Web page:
Shrager pointed to another moment where this was true, as well: ZombiU’s very first sequence. When the game opens, there’s a brief cutscene where players encounter The Prepper. In most games, you're given control in a safe, quiet moment. Nope! Suddenly, you’re thrust into this screwed up world, and dozens of zombies are chasing you.
“We wanted unprepared people to die so they’d understand what the game is about,” he said. “ [...] We are quite comfortable with killing your survivors in the game, because it is faithful to the zombie genre where most of the main characters die, and significant for the experience. Plus, you don’t ever see a game over screen. The story picks up with a newbie survivor where your last character left off...sort of like a deadly relay race.”
“A deadly relay race” is one hell of an accurate way to describe ZombiU. You’ll spend six hours with one character, make one false step on a platform, fall to your death, and start back at the safe house. Your "progress" is saved, but you don't spawn nearby. If you're lucky, maybe you were coming back from a successful mission, but chances are that area is infested with the undead, and the prospect of trudging back there, no matter what treasures were in your pack, aren’t worth it. These are the most infuriating moments of ZombiU, and also what makes it work.
Having players performing ambitious corpse runs upon greeting death came up early in the development process, the team told me, and quickly became a central pillar the rest of the game
All of these concepts mold a game I suspect many people might not finish. It would be no great surprise to me if someone bought ZombiU on launch day, and quickly shut it off. The developers aren’t losing sleep over this idea.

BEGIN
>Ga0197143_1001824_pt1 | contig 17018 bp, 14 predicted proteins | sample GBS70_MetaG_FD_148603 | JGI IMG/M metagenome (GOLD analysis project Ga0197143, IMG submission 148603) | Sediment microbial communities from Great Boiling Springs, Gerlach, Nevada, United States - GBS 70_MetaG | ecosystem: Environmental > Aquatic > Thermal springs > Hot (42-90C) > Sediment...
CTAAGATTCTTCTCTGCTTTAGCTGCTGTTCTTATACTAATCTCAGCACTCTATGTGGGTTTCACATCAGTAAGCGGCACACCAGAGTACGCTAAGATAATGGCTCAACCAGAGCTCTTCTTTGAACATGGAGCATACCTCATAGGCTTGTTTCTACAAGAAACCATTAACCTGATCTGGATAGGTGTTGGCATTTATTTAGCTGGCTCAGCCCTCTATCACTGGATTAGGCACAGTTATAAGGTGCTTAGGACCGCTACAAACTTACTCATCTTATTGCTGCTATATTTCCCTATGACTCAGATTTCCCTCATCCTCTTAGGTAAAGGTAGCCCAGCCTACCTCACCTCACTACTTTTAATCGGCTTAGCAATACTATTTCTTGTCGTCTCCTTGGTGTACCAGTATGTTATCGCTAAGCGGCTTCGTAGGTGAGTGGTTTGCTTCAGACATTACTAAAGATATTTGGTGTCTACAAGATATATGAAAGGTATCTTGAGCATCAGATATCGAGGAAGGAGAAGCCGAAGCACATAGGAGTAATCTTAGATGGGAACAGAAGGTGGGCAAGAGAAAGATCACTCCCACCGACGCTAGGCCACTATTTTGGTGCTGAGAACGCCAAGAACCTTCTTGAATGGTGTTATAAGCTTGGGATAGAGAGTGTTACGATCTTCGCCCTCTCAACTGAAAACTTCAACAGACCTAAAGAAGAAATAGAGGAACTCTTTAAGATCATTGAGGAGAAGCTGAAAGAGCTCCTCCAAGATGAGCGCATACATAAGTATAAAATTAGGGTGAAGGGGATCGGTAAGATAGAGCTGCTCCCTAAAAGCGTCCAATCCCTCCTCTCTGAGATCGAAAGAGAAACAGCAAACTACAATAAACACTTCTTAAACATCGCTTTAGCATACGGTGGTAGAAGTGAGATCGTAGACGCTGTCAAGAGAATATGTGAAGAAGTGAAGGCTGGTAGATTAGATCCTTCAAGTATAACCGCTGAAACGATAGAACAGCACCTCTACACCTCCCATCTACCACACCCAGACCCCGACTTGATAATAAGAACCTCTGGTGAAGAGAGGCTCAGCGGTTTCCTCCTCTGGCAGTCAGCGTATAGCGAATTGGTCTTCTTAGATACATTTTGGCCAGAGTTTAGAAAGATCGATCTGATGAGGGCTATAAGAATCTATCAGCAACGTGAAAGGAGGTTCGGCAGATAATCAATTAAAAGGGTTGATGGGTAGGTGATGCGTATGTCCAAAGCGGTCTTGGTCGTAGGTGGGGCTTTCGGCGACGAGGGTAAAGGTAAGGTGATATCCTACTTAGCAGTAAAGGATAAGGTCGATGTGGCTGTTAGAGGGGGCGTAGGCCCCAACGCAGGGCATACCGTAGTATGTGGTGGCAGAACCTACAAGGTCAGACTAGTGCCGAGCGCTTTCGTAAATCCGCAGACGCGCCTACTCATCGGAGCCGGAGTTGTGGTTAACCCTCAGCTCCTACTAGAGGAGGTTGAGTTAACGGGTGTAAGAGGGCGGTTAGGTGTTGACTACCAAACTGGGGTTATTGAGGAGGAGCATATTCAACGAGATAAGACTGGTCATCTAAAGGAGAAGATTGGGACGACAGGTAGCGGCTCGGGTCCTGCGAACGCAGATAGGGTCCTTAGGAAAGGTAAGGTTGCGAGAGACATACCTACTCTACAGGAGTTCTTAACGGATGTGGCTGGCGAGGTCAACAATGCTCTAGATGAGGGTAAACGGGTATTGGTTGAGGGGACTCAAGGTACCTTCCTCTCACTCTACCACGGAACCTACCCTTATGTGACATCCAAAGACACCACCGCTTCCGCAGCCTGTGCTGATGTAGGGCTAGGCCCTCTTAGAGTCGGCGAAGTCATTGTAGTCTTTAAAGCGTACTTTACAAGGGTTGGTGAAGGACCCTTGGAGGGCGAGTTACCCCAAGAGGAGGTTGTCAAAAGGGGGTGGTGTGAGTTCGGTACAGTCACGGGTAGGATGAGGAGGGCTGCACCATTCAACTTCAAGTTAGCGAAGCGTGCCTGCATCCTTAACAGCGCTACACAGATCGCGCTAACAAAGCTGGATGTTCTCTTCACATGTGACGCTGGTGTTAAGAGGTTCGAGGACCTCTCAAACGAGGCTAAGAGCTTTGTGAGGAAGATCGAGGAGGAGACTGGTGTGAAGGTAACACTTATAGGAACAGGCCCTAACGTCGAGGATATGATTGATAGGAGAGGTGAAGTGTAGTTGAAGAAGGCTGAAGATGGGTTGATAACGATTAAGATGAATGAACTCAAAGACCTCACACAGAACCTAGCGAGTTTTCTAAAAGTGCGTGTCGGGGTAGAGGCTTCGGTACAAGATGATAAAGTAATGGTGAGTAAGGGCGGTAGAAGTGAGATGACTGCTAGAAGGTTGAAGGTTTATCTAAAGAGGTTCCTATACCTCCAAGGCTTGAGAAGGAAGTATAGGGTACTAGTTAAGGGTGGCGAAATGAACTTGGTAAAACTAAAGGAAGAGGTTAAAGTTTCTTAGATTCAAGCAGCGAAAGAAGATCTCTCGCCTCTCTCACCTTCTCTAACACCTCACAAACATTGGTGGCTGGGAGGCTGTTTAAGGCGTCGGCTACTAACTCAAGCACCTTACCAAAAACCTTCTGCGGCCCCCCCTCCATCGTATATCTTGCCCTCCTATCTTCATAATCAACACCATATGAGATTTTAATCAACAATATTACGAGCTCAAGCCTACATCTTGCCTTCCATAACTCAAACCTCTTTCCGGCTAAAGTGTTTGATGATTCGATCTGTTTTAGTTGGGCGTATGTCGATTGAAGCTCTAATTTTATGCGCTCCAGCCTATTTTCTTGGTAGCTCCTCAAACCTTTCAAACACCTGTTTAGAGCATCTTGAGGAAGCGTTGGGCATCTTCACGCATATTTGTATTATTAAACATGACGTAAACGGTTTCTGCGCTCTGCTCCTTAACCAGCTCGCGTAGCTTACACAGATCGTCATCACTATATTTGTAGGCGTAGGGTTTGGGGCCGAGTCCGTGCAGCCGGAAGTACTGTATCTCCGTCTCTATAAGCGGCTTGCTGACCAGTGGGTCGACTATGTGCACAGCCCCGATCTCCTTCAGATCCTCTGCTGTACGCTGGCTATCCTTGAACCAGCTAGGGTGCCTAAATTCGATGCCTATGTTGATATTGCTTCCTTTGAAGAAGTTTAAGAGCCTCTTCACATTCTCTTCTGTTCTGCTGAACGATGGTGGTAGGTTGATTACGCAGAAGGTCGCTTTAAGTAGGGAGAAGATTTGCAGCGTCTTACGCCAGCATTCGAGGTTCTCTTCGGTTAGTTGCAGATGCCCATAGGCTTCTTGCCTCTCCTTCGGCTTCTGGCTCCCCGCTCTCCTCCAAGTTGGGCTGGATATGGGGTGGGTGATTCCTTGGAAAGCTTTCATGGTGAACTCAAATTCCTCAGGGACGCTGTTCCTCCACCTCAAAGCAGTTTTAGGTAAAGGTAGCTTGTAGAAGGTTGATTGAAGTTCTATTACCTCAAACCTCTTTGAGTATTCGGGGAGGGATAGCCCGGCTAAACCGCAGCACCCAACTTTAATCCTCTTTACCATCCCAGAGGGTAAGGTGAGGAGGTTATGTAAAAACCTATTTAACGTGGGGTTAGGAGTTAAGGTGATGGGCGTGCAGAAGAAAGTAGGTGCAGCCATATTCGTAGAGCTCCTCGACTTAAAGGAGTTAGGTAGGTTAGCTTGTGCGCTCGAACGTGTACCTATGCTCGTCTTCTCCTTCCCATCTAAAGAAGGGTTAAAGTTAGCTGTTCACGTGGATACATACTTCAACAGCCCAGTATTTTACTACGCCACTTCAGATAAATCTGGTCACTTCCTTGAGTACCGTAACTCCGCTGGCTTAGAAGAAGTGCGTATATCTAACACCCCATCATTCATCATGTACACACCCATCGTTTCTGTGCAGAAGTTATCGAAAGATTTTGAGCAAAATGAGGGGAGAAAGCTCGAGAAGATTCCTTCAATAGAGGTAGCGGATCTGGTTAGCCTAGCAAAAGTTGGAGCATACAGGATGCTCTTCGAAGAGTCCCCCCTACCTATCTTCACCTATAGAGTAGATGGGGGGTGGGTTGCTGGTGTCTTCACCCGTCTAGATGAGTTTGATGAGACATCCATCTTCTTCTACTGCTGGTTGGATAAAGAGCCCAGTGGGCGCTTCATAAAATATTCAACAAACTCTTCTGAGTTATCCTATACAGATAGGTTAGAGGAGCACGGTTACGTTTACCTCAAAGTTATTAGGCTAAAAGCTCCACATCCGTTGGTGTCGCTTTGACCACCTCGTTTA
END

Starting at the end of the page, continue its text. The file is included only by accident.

“The idea of players not finishing the game is not upsetting to us,” said Shrager. “The idea of players not being scared witless and not having a memorable experience does. “
One of ZombiU’s most memorable moments (this will be a mild spoiler!) comes during an extended sequence investigating a nursery. Nothing good happens during nursery sections in horror games, movies, or novels. Hell, hospitals in real-life are creepy enough, and it’s only made worse by someone dripping blood from the ceiling and sending the walking dead after you. What’s amazing about ZombiU’s nursery is how little actually happens. There is one jump scare from a closet, and otherwise...nothing. it’s quiet tension until a nail biting battle with one of the game’s few boss characters, a zombie nurse with the ability to zap around the environment. When you eventually take her down, you’re asked to use the in-game tablet to examine the zombie. You’ve never been asked to do this before, and so you don’t even really think about the request that much. As the tablet nears the zombie’s face, you look down at your real-life GamePad and BOOM! The zombie emerges, and utterly paralyzes the player.
“After that fight is over, the player is relaxed, relieved that he got rid of that ‘monster’ after a stressful fight,” said Shragrer. “At that particular moment, the player is definitely ‘off guard.’ It’s the perfect moment for a jump scare that takes you by surprise when you least expect it.”
Yeah, well, you got me.
Messing with players isn’t limited to scripted events, either. ZombiU was built with certain dynamic elements the development staff can tweak on-the-fly and without issuing a patch. Not long after the game was out, Ubisoft Montpellier started taunting the community for not having finished the game’s vaunted Survival mode, in which you’re only given one survivor to finish the whole game. The tauntings came in the form of in-game text that prodded players.
“Some players have spent more than 100 hours in the game!” said Shrager. “That surprised us. Some others are still trying to beat the survivor mode after 50 tries! That’s dedication. It’s been amazingly fun and rewarding for the dev team to watch players get the crap scared out of them in all the viral walkthrough videos--I think they hate us and love us with equal measure for making them feel so vulnerable.”
For the moment, Ubisoft isn’t talking about any downloadable content for ZombiU, and it wouldn’t surprise me if we never saw any. The developers do have the ability to spawn zombie hordes, craft new events, and deploy new challenges, though, and it sounds like that may be coming.
“I can’t talk about new content but I can say we will continue messing around with players,” said Brunier. “We’re having quite a bit of fun doing it!”